COA spots red flag in Davao City’s failure to spend funds for schools, infra
MANILA, Philippines — The Commission on Audit (COA) has flagged the local government of Davao City, President Rodrigo Duterte’s hometown, for not using the funds allocated to build schools and other infrastructure projects.
In COA’s audit report in 2018, Davao’s LGU only used P74.48 million from the P292.15 million allotted for the Special Education Fund.
COA said despite the available funds, the local government failed to build 34 out of 54 schools, as per the Programming and Design Division of Davao City’s Engineer’s Office and Local School Board (LSB).
State auditors likewise spotted “zero utilization rate” of 27 infrastructure projects worth P102.65 million under the city’s development fund.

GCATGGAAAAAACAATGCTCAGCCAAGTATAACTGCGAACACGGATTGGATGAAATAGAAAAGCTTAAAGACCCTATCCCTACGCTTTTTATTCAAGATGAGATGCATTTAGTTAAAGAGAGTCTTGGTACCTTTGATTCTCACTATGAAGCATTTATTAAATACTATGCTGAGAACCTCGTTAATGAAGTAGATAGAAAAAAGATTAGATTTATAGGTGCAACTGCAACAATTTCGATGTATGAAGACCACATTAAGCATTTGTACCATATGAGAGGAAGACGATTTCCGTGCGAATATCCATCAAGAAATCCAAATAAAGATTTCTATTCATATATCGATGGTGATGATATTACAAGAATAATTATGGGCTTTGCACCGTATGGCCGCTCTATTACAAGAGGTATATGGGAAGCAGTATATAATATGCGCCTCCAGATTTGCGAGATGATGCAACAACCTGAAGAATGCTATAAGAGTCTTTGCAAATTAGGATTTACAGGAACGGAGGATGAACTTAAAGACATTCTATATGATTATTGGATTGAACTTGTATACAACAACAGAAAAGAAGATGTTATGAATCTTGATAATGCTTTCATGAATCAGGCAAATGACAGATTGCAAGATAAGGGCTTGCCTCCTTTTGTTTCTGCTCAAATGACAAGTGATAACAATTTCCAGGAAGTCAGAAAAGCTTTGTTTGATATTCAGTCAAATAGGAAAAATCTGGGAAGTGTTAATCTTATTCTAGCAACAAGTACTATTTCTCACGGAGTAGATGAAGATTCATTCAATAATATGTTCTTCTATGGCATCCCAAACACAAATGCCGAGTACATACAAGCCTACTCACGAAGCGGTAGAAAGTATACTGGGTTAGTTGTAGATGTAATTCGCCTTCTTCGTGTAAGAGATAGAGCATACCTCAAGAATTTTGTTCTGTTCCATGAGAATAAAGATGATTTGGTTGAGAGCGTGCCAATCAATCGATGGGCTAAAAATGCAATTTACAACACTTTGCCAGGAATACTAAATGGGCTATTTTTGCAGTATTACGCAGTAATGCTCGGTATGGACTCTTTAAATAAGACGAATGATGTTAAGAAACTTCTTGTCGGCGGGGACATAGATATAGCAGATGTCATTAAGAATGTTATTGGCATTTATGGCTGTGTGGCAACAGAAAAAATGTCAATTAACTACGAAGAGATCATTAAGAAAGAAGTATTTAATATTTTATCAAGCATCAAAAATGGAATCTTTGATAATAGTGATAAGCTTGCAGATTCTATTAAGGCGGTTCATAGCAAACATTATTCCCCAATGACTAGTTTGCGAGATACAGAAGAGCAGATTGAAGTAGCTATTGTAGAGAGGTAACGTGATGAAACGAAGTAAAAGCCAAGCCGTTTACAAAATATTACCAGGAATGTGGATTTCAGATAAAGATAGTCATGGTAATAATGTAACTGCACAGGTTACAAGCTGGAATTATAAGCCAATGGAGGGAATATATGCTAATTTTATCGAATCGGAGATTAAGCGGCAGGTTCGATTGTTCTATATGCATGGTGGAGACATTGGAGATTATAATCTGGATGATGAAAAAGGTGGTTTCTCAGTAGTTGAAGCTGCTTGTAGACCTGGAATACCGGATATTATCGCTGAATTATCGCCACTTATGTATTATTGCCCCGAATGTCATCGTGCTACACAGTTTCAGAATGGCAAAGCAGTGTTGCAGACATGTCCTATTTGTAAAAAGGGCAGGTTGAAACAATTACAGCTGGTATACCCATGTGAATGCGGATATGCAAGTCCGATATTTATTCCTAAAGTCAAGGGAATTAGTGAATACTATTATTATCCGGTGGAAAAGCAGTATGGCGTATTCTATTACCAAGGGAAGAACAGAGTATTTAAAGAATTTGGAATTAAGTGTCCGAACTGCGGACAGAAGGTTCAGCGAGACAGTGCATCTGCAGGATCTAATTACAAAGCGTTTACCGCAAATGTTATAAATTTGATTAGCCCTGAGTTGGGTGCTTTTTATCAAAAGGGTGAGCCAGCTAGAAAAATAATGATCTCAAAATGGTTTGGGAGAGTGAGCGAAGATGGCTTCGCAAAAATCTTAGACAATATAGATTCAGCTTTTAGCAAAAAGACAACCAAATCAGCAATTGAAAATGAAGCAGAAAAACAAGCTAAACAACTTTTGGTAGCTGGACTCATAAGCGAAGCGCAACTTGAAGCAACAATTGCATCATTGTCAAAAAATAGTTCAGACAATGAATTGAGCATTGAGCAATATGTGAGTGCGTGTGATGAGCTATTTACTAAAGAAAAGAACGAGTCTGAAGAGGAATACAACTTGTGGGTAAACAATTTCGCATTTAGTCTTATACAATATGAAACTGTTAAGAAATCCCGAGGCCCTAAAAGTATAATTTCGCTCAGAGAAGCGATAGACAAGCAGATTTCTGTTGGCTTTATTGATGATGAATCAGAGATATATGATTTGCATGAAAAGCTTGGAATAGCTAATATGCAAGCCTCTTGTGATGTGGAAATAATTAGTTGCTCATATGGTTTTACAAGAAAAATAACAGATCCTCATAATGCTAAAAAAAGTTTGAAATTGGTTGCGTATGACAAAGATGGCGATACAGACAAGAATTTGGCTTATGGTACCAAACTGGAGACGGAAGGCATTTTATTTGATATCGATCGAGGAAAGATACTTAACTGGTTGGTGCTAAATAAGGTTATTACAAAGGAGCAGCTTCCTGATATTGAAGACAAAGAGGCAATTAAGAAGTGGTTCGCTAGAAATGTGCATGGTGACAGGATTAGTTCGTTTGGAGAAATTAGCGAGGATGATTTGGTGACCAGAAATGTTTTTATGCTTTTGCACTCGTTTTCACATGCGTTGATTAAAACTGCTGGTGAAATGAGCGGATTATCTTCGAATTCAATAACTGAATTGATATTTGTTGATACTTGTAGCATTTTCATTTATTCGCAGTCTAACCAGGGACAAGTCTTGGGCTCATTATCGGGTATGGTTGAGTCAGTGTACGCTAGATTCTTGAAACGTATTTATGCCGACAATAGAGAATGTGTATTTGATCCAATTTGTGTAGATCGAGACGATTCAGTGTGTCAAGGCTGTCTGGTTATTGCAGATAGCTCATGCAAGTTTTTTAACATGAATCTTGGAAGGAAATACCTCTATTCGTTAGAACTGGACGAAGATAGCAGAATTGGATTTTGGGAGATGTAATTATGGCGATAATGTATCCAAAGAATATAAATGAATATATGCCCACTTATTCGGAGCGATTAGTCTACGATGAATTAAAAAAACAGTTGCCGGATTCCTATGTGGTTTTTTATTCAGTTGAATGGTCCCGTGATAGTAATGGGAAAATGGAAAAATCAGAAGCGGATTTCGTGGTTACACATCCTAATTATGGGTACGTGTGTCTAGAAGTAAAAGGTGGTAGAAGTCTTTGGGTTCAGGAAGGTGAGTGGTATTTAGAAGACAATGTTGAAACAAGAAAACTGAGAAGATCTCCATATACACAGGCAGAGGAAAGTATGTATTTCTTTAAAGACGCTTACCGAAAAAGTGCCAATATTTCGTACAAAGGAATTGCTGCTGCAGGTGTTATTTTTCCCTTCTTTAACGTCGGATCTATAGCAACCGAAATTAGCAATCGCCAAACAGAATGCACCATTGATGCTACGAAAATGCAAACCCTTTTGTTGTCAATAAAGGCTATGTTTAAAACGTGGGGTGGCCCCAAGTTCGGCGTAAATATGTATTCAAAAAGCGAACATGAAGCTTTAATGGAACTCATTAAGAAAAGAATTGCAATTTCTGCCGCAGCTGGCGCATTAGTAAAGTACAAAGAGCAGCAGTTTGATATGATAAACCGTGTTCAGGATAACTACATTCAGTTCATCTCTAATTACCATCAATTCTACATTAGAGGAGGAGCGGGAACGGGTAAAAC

COA also called out Davao City for failing to implement solid waste management-related activities which contradicted the Ecological Solid Waste Management Act of 2000 aimed at “protection of public health and environment.”
Only 28 out of 182 barangays have created their Barangay Solid Waste Management Committees in accordance with the Ecological Solid Waste Management Act of 2000.
Classrooms, manpower shortage
COA said the classroom shortage could worsen if there is an increase in enrolment.
“The delay or under-implementation of projects may have affected the efficiency and effectiveness of the LGU and deprived students on sufficiently instructional space that could have been derived from the additional school building projects. Classroom shortage might worsen if enrollment projection continues to increase,” COA said.
The overcrowded classroom could also result in the “decrease in the level of student engagement and a decrease in the level of learning,” according to COA.
But the city department’s PDD said the government failed to build classrooms as there are only four PDD employees assigned for school projects.
The PDD also noted that ownership documents from schools, which are needed for the preparation of cost estimates, plan and program for construction of buildings were lacking. (Editor: Eden Estopace)
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